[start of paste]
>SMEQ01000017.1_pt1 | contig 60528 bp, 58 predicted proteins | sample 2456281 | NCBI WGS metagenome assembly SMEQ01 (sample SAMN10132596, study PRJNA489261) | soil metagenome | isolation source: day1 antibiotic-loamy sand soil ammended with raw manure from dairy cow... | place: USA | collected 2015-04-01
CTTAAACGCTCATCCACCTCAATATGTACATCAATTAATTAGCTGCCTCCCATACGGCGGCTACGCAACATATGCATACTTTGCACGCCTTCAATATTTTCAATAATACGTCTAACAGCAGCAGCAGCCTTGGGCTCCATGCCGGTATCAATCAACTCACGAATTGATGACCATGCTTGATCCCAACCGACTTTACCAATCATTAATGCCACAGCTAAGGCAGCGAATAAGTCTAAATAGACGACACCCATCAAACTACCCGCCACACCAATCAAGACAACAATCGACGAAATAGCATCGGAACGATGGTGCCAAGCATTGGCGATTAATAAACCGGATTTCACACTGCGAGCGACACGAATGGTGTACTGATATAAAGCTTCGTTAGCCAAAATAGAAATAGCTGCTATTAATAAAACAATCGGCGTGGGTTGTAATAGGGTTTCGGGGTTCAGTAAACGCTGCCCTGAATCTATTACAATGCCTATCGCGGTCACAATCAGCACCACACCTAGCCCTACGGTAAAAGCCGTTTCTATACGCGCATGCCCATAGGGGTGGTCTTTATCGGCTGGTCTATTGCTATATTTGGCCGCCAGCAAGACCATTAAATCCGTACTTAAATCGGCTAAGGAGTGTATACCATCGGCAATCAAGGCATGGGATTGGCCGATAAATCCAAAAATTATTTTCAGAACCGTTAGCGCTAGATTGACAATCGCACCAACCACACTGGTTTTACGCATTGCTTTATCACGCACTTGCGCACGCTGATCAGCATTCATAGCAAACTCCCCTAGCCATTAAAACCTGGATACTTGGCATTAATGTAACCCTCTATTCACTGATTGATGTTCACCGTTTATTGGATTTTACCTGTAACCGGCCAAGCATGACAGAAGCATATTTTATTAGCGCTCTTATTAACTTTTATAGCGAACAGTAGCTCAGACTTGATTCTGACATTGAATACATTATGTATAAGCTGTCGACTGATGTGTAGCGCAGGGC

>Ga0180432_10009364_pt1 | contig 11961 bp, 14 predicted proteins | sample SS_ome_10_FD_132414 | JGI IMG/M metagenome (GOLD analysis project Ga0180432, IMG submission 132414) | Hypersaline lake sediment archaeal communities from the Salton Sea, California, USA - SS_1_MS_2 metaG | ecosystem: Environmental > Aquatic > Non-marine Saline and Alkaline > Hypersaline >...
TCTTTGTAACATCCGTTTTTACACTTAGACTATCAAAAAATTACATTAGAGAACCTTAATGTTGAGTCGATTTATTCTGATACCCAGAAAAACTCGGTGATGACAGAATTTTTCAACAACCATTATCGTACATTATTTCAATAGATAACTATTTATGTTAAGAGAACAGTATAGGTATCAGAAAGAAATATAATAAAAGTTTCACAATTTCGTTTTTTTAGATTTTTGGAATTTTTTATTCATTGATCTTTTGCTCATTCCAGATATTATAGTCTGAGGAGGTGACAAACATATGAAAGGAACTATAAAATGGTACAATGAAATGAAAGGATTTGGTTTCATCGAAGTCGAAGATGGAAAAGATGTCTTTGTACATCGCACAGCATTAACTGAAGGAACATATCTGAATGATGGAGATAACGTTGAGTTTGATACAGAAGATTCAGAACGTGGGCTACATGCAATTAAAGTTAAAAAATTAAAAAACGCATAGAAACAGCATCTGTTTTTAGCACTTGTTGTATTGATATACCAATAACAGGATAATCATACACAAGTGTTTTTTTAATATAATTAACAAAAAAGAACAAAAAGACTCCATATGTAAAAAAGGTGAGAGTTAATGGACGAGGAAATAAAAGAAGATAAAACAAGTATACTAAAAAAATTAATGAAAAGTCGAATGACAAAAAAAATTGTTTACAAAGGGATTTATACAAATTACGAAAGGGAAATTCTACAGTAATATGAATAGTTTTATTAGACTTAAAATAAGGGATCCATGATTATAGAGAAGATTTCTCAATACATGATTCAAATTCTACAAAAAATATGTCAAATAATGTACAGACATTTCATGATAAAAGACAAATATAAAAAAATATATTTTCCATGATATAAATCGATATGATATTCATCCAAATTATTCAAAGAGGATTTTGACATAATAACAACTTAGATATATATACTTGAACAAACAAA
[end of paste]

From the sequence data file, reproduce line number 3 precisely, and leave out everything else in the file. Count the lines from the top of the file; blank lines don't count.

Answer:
>Ga0180432_10009364_pt1 | contig 11961 bp, 14 predicted proteins | sample SS_ome_10_FD_132414 | JGI IMG/M metagenome (GOLD analysis project Ga0180432, IMG submission 132414) | Hypersaline lake sediment archaeal communities from the Salton Sea, California, USA - SS_1_MS_2 metaG | ecosystem: Environmental > Aquatic > Non-marine Saline and Alkaline > Hypersaline >...